Kids/Family and Action/Adventure
2 hr. 22 min.
MPAA Rating: PG for some scary moments and mild language.
Release Date: November 16, 2001 Nationwide
Starring: Daniel Radcliffe, Emma Watson, Rupert Grint, Richard Harris, John Cleese
Directed by: Chris Columbus
Produced by: David Heyman, Mark Radcliffe
Written by: Steve Kloves
Distributor: Warner Brothers
HARRY POTTER AND THE SORCERER'S STONE is an adaptation of the first of J.K. Rowling's popular children's novels about Harry Potter, a boy who learns on his eleventh birthday that he is the orphaned son of two powerful wizards and possesses unique magical powers of his own. He is summoned from his life as an unwanted child to become a student at Hogwarts, an English boarding school for wizards. There, he meets several friends who become his closest allies and help him discover the truth about his parents' mysterious deaths at the hands of a powerful adversary.
The books have sold 110 million copies around the world and have generated more frenzy than any other in the history of publishing, making the filming of Harry Potter's adventures a difficult and daunting task. Although the project appeared to be commercially invincible, there was always the underlying fear that the film would never live up to the expectations of a child's imagination.
The film faced the challenge of encompassing both the suburban world of the Dursley family, where Harry learns that he is the orphaned son of two wizards and therefore a wizard himself, and the world of Hogwarts School of Witchcraft and Wizardry, where he learns wizarding skills and becomes a broomstick-riding star at the game of Quidditch while battling the evil Voldemort, his parents' murderer.
Thanks in large part to the determination of the director, Christopher Columbus, to stick as faithfully as possible to the book, Harry Potter and the Philosopher's Stone succeeds triumphantly in meeting this challenge.
When Steven Spielberg turned down the director's job in order to make A.I., the choice of Home Alone filmmaker Columbus over other candidates such as Ivan Reitman, Brad Silberling and Terry Gilliam initially came in for criticism from Harry Potter fans. Many felt Columbus's tendency towards sentimentality - as demonstrated in Stepmom and Bicentennial Man - would be highly unsuitable for the weird and wonderful world of Harry Potter. But he has managed to keep the saccharine to a minimum, and instead allows Rowling's story to unfold almost exactly as she wrote it.
From the opening scene, in which an owl flaps slowly down Privet Drive as Professor Dumbledore (Richard Harris) and Professor McGonagall (Maggie Smith, sounding remarkably like Miss Jean Brodie) await the arrival of kindly giant Hagrid (Robbie Coltrane) with the infant Harry, we know that we are in good hands.
Daniel Radcliffe, who played young David Copperfield in the BBC production, is in almost every frame and is a wonderful Harry, often bemused but always determined to do the right thing, while his two friends, the loyal Ron Weasley and the bossy Hermione Granger, are admirably played by Rupert Grint and Emma Watson, neither of whom has any previous acting credits.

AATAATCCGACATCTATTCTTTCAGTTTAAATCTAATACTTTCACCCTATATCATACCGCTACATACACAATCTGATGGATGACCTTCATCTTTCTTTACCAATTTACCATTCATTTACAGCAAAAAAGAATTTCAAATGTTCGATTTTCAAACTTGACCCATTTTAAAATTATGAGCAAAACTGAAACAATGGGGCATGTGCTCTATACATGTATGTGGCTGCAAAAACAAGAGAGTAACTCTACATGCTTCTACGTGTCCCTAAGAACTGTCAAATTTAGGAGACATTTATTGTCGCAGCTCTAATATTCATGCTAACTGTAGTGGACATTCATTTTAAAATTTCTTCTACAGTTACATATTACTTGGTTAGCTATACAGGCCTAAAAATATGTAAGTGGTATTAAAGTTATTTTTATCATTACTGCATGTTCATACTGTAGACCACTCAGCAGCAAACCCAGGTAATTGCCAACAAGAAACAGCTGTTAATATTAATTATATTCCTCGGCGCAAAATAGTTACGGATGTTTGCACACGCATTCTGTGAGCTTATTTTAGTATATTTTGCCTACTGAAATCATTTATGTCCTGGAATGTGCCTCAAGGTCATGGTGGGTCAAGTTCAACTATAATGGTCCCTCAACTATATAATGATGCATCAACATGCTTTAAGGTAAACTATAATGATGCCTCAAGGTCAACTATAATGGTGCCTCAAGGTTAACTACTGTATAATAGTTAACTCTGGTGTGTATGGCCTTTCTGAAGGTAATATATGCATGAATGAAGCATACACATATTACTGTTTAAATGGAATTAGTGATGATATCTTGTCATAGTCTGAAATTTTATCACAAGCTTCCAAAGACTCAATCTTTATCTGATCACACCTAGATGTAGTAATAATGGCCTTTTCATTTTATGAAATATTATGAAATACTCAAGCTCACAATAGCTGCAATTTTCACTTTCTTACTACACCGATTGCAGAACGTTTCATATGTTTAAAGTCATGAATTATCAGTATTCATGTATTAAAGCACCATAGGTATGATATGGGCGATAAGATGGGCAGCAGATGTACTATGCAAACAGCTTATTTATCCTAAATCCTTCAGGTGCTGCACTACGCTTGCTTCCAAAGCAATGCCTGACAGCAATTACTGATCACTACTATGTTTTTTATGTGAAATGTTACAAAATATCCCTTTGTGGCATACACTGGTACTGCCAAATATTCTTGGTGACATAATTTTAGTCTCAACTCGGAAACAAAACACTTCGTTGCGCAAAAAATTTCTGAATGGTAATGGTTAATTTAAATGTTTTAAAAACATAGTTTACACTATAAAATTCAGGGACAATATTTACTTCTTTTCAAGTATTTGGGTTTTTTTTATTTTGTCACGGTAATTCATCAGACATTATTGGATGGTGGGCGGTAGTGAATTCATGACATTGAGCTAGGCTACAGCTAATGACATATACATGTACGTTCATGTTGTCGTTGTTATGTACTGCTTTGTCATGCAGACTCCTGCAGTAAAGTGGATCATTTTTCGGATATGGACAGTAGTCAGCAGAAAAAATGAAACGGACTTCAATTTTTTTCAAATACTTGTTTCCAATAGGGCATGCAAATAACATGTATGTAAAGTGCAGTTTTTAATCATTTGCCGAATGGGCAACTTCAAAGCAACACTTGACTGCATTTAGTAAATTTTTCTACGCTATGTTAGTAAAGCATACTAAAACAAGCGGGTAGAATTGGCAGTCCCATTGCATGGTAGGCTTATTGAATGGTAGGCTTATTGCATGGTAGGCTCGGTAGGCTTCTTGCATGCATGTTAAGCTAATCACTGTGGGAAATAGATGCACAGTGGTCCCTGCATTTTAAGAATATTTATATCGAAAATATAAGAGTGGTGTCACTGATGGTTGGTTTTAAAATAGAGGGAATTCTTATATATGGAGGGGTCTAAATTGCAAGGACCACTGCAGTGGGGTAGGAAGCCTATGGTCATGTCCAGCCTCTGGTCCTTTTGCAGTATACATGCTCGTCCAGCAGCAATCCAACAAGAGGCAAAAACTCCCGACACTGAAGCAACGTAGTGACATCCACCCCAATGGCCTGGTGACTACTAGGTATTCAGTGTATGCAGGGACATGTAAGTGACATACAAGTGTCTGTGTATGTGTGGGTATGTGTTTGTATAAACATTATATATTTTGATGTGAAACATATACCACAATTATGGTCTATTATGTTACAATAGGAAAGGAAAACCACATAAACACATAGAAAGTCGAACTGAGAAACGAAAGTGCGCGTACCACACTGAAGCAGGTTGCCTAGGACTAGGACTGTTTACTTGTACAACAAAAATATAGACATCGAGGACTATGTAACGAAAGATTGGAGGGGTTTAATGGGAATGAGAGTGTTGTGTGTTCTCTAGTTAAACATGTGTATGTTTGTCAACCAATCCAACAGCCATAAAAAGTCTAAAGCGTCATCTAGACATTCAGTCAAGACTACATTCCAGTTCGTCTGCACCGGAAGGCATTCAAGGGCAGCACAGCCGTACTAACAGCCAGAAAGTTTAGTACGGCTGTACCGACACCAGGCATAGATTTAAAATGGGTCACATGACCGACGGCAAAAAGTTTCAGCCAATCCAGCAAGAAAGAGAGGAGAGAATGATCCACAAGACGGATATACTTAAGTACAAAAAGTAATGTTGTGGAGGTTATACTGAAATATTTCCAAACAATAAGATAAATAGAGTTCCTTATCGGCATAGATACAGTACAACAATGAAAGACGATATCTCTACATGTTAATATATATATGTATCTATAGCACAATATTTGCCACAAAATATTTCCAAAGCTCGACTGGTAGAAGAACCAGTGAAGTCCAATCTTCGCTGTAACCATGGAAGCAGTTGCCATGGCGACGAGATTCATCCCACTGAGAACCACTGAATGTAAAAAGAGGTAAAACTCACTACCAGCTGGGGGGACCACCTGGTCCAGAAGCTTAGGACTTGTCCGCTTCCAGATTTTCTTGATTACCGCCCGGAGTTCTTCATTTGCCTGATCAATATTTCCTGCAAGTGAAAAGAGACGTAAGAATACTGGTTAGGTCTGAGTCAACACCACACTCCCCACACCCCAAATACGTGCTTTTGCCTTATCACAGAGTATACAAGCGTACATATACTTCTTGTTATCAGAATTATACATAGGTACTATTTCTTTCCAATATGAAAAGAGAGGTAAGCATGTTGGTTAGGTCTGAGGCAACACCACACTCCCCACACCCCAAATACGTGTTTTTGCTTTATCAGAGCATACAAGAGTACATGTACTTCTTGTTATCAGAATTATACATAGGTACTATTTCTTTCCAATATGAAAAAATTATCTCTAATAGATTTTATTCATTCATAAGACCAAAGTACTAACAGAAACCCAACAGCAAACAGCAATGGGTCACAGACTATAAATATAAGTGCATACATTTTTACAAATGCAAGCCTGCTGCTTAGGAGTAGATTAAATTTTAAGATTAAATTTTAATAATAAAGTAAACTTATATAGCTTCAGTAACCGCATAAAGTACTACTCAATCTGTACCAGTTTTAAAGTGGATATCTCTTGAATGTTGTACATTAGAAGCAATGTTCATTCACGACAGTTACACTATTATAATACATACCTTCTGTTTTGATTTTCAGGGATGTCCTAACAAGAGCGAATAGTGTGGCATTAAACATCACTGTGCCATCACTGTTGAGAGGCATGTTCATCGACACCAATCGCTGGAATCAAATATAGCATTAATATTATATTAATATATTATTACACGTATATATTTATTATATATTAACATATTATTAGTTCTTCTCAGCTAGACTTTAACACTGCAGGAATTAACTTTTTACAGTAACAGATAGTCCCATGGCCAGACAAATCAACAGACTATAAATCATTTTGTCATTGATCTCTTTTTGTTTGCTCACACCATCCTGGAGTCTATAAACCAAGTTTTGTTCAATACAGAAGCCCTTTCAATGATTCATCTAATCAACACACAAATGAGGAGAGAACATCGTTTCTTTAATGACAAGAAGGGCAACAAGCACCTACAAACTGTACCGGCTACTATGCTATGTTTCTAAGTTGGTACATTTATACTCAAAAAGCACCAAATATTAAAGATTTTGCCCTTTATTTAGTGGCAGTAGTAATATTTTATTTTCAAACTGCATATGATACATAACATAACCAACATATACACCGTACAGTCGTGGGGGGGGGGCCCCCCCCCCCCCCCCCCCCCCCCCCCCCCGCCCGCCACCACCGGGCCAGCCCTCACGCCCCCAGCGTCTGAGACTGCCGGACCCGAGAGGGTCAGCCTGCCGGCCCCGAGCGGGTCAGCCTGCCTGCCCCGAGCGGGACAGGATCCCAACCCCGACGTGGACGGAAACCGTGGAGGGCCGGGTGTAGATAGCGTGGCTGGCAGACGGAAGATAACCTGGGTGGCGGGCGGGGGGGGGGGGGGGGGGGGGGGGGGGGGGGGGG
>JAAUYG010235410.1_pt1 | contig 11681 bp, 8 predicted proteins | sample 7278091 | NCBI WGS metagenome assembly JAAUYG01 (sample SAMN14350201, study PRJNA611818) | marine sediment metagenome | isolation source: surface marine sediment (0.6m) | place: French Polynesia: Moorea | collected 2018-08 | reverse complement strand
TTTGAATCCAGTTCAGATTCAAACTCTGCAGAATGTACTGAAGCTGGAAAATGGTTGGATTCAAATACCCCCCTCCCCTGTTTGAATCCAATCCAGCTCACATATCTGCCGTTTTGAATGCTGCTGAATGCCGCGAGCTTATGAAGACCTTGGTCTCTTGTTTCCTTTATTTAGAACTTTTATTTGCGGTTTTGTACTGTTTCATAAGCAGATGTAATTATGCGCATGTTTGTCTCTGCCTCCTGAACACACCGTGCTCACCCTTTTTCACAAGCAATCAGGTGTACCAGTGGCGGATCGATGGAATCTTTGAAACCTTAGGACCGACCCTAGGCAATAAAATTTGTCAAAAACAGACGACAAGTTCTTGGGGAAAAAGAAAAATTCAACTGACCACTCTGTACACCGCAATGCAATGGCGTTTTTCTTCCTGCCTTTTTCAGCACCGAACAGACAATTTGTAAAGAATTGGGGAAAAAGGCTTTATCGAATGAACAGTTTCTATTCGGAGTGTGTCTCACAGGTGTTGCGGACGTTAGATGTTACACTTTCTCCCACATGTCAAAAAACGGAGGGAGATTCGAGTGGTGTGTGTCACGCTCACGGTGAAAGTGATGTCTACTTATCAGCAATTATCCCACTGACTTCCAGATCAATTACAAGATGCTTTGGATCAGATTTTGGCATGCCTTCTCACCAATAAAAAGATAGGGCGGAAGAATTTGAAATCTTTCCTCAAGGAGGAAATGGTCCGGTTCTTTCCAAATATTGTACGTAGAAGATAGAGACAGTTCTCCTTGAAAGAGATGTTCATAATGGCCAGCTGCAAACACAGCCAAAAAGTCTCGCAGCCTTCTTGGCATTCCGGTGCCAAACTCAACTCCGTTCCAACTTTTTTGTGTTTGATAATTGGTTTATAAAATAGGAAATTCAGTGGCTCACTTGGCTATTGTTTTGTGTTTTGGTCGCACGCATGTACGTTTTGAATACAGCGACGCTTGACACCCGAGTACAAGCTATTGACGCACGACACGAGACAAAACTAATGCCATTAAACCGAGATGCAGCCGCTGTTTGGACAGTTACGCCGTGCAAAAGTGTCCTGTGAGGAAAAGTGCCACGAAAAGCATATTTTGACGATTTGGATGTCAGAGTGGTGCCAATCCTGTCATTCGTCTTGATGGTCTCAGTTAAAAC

Production designer Stuart Craig, who won Oscars for Gandhi and The English Patient, has created some sumptuous settings, in particular Diagon Alley, a memorably teeming street of shops where Harry buys his school supplies and, with the aid of the genial Hagrid, withdraws money from the stern goblins who run Gringotts bank.
Scenes at Hogwarts, which is first seen in spectacular fashion at night from a flotilla of boats ferrying Harry and his fellow students to the school, were filmed variously at Alnwick Castle, Durham Cathedral, Gloucester Cathedral and Lacock Abbey, and some of the most memorable unfold in the Great Hall. There, at a banquet lit by floating candles, the Sorting Hat decides to which house each student will be assigned. It is there, too, that the mail is delivered by owls swooping down the cavernous room.
But the scene that is certain to emerge, as most fans' favourite will be the game of Quidditch, the filming of which presented a formidable challenge.
The bludgers are up! yells the excited commentator and, in an airborne stadium with golden goalposts 50ft in the air, two teams of seven players zoom wildly around on broomsticks, swooping and weaving as they try to dodge their opponents' missiles while at the same time trying to score goals.
For seven minutes the game captivates and enthralls as Harry, riding a Nimbus 2000 broomstick, attempts to catch the Golden Snitch and win the game for Gryffindor House. Bodies thud to the ground as players fall or are knocked from their broomsticks; an attempt to neutralise Harry's flying skills is daringly foiled by Hermione and the right team eventually wins. As in the book, however, the story turns darker as Harry, helped by Hermione and Ron, is called upon to use all his powers to overcome Voldemort.
On November 16, the day Harry Potter and the Philosopher's Stone opens, production begins on the sequel, Harry Potter and the Chamber of Secrets, which will feature the same director and main cast, with the addition of Kenneth Branagh as the vain and boastful Gilderoy Lockhart. Steven Kloves has almost finished the script for the third episode, The Prisoner of Azkaban, and it is safe to assume we will eventually see films of the whole seven-book series Rowling has already planned.
Ron Weasley tells Hermione when she demonstrates her magical talents: You're a little scary sometimes. Brilliant, but scary. The same could be said of the Harry Potter phenomenon.